[Editor's note: The group has been labeled as a foreign terrorist organization (FTO) by the U.S. State Department since October 1997.]
Army spokesman LT. Col. Jonathan Cornicus said the military "had a good estimate" of how many tunnels existed and their locations, warning Hezbollah not to engage or "interfere with our work or threaten our forces."
Foreign Ministry spokesman Emmanuel Nahshon said the "purely defensive" operation was taking place "within the borders of the State of Israel and it is meant to protect Israel and its population."
There was no immediate response from Hezbollah or Lebanon's Defense Ministry, amid the possibility that the Israeli operation could spark hostilities. The United Nations Interim Force in Lebanon said it was liaising with all sides to maintain calm. Israel's security cabinet was set to meet Tuesday night to discuss the operation, Channel 10 reported.
The action was launched after Israeli Prime Minister Benjamin Netanyahu met U.S. Secretary of State Michael Pompeo in Brussels on Monday. At the start of that meeting, Netanyahu said they would discuss "how we can together curb Iran's aggression in the region, in Syria, in Iraq, in Lebanon and elsewhere."
Tensions between Israel and Iran have been escalating over Iran's entrenchment in Syria, where it has been fighting, largely through Hezbollah, to prop up President Bashar al-Assad. Israeli officials have repeatedly said they consider Hezbollah, with an arsenal Israel estimates at more than 100,000 missiles, to be a major threat. The two sides fought a 34-day war in 2006 that left about 1,200 Lebanese and 165 Israelis dead.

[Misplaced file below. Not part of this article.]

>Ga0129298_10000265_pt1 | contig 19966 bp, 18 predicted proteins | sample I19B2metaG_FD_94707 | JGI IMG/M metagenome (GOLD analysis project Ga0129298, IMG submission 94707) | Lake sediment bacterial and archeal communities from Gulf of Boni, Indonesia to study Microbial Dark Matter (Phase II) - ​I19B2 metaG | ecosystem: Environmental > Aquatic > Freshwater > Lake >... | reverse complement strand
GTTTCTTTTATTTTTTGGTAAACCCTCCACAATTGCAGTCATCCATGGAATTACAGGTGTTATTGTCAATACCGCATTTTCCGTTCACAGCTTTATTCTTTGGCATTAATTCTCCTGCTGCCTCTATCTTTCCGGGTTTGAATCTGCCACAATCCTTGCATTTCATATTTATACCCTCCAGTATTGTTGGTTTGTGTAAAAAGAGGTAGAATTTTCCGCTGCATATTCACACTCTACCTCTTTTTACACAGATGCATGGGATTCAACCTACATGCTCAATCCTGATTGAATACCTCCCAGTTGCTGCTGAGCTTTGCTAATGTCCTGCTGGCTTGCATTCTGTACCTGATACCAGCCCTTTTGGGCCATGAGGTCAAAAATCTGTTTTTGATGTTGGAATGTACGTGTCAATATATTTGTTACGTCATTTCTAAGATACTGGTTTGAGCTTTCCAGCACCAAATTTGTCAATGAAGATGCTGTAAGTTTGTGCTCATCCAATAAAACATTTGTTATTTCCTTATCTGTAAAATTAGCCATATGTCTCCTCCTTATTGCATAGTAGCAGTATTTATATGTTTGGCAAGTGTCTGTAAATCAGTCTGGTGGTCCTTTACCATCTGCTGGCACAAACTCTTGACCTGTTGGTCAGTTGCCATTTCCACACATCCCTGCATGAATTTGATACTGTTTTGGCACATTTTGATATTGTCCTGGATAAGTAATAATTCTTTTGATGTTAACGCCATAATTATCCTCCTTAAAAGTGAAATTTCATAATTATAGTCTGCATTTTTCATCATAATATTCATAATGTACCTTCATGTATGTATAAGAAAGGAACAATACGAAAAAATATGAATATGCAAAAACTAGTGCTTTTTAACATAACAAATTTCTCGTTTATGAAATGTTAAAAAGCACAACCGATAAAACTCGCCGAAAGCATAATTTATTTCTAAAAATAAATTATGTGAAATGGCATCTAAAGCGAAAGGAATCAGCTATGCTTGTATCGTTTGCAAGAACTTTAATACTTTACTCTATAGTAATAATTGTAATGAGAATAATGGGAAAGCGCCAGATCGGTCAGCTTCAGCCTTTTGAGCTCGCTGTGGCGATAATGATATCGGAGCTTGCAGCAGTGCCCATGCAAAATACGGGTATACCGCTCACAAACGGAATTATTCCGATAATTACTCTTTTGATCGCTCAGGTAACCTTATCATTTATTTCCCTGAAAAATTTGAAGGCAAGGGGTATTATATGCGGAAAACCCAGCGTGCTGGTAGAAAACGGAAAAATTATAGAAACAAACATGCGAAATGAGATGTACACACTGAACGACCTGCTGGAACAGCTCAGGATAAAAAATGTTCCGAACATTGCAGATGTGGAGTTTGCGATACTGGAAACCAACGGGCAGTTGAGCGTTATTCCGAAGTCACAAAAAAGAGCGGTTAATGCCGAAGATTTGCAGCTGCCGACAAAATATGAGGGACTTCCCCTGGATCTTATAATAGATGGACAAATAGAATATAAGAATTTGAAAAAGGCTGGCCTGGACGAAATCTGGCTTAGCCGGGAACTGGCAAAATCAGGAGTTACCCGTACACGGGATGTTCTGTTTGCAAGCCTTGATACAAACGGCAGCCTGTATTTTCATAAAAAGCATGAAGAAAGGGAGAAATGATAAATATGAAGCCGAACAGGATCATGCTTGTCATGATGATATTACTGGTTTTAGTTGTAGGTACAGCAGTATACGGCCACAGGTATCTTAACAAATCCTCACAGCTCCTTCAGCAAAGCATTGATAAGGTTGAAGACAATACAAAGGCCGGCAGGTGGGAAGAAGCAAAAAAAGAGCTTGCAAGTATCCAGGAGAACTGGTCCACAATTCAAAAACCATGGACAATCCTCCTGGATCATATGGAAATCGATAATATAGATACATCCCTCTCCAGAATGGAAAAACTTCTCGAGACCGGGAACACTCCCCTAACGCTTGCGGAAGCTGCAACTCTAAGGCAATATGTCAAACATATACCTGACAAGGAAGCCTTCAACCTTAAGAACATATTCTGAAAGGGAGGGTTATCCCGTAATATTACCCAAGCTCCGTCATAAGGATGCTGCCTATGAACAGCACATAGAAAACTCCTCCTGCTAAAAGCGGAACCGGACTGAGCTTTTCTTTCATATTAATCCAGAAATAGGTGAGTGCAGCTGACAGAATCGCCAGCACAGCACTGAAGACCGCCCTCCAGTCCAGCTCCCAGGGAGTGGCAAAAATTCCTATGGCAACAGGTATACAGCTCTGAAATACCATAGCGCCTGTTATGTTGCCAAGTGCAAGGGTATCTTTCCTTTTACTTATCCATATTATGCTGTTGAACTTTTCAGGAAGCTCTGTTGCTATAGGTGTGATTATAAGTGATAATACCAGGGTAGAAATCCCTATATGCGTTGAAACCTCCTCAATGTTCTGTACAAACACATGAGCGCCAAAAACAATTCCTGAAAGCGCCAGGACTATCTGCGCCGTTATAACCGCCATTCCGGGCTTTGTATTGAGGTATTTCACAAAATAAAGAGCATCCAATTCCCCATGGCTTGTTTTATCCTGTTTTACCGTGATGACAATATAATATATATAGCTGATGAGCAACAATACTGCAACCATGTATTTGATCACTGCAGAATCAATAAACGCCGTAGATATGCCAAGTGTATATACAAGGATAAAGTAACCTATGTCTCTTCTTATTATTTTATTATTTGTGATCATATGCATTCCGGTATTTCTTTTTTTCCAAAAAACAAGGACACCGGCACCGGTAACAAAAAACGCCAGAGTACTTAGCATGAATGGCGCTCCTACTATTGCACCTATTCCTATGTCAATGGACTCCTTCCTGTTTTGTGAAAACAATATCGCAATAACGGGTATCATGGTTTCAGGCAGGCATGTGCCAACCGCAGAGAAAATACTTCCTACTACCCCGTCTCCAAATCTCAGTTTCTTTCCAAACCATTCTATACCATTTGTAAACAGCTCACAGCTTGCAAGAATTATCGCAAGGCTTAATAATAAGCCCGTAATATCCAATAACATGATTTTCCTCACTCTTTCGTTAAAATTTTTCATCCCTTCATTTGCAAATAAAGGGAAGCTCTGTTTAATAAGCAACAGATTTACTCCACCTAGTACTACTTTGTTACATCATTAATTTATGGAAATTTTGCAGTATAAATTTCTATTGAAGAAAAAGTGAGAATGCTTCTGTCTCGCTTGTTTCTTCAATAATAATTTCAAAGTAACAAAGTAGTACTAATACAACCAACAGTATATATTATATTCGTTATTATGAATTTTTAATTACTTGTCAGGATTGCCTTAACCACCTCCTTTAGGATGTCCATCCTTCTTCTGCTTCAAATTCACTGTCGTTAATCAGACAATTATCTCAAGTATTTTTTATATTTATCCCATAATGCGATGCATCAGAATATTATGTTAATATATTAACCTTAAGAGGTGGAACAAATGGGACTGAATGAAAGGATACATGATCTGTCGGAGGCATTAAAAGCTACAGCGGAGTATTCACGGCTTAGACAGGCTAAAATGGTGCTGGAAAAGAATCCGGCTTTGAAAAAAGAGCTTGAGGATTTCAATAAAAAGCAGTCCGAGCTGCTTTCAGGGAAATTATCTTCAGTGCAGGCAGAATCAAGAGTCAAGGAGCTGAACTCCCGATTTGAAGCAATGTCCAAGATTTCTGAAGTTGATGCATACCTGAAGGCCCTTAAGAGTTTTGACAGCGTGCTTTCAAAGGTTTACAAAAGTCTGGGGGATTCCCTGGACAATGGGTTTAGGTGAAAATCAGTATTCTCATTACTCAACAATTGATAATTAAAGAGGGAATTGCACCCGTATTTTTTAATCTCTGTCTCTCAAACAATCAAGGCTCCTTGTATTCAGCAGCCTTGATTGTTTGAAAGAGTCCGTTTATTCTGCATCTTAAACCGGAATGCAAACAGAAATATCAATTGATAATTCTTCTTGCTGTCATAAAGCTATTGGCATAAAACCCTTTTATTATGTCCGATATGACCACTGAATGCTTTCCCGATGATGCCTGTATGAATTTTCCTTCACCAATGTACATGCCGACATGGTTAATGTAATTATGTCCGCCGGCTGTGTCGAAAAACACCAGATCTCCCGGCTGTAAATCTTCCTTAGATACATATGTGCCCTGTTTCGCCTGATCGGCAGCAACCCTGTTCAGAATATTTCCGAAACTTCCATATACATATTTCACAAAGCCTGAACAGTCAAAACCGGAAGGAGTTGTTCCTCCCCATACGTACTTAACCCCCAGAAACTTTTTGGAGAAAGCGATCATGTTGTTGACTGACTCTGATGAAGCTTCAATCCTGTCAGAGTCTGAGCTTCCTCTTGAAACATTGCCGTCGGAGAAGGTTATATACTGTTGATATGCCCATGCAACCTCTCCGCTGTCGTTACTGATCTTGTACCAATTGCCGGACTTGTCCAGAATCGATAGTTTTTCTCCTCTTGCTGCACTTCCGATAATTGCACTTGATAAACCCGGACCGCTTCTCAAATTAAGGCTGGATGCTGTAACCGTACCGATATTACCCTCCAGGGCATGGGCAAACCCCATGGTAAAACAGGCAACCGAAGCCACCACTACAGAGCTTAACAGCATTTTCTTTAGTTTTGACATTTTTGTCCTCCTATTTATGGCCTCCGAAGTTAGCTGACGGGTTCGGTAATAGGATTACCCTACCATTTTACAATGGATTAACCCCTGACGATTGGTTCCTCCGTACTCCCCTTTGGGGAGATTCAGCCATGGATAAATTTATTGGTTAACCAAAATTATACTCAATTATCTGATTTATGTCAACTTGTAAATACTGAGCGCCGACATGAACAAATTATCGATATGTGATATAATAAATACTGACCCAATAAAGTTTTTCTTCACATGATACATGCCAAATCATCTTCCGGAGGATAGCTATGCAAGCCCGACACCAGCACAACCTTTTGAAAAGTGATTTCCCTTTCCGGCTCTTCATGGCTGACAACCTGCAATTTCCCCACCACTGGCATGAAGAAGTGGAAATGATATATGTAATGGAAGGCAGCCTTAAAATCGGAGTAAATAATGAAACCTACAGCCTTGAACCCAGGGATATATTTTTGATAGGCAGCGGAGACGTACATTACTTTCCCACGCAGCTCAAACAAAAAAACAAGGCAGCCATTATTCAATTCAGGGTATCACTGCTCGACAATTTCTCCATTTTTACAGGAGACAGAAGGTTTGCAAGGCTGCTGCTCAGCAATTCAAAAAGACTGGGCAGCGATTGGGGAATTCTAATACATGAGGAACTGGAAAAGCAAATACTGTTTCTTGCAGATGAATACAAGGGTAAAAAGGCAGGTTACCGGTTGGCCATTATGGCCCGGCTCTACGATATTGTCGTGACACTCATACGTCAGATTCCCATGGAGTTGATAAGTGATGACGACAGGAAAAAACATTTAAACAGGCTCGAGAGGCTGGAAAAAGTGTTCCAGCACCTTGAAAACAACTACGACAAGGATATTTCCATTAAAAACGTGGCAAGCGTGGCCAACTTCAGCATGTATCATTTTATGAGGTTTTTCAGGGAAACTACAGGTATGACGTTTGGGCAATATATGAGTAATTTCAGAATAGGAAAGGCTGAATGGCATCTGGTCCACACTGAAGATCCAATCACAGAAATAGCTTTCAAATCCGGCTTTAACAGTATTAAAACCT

The Israeli military declared areas adjacent to its northern security fence a military zone, but residents around the city of Metullah were told to continue their lives as normal, and no special precautions were ordered.
Cornicus said the army moved after developing technology that offered a high chance of success in exposing and destroying tunnels. He didn't elaborate on the tools being used, adding that the operation would continue "as long as needed."
The tunnels "constitute a flagrant and severe violation of Israeli sovereignty," the military said in an emailed statement.
Former National Security Adviser Yaakov Amidror, a retired major-general, said the army's experience developing techniques to find cross-border tunnels from Gaza had aided the effort in the north, despite the differences in terrain between sandy Gaza and mountainous Lebanon.
"It's understood on our side that the decision about the next step lies with Tehran and Beirut. They will have to decide how they will react," Amidror told reporters on a conference call.
Israel has begun building a high-tech barrier along the border with Lebanon amid warnings that in a future war Hezbollah forces might try to overrun towns in Israel's north, seeking to take hostages or score a symbolic victory.
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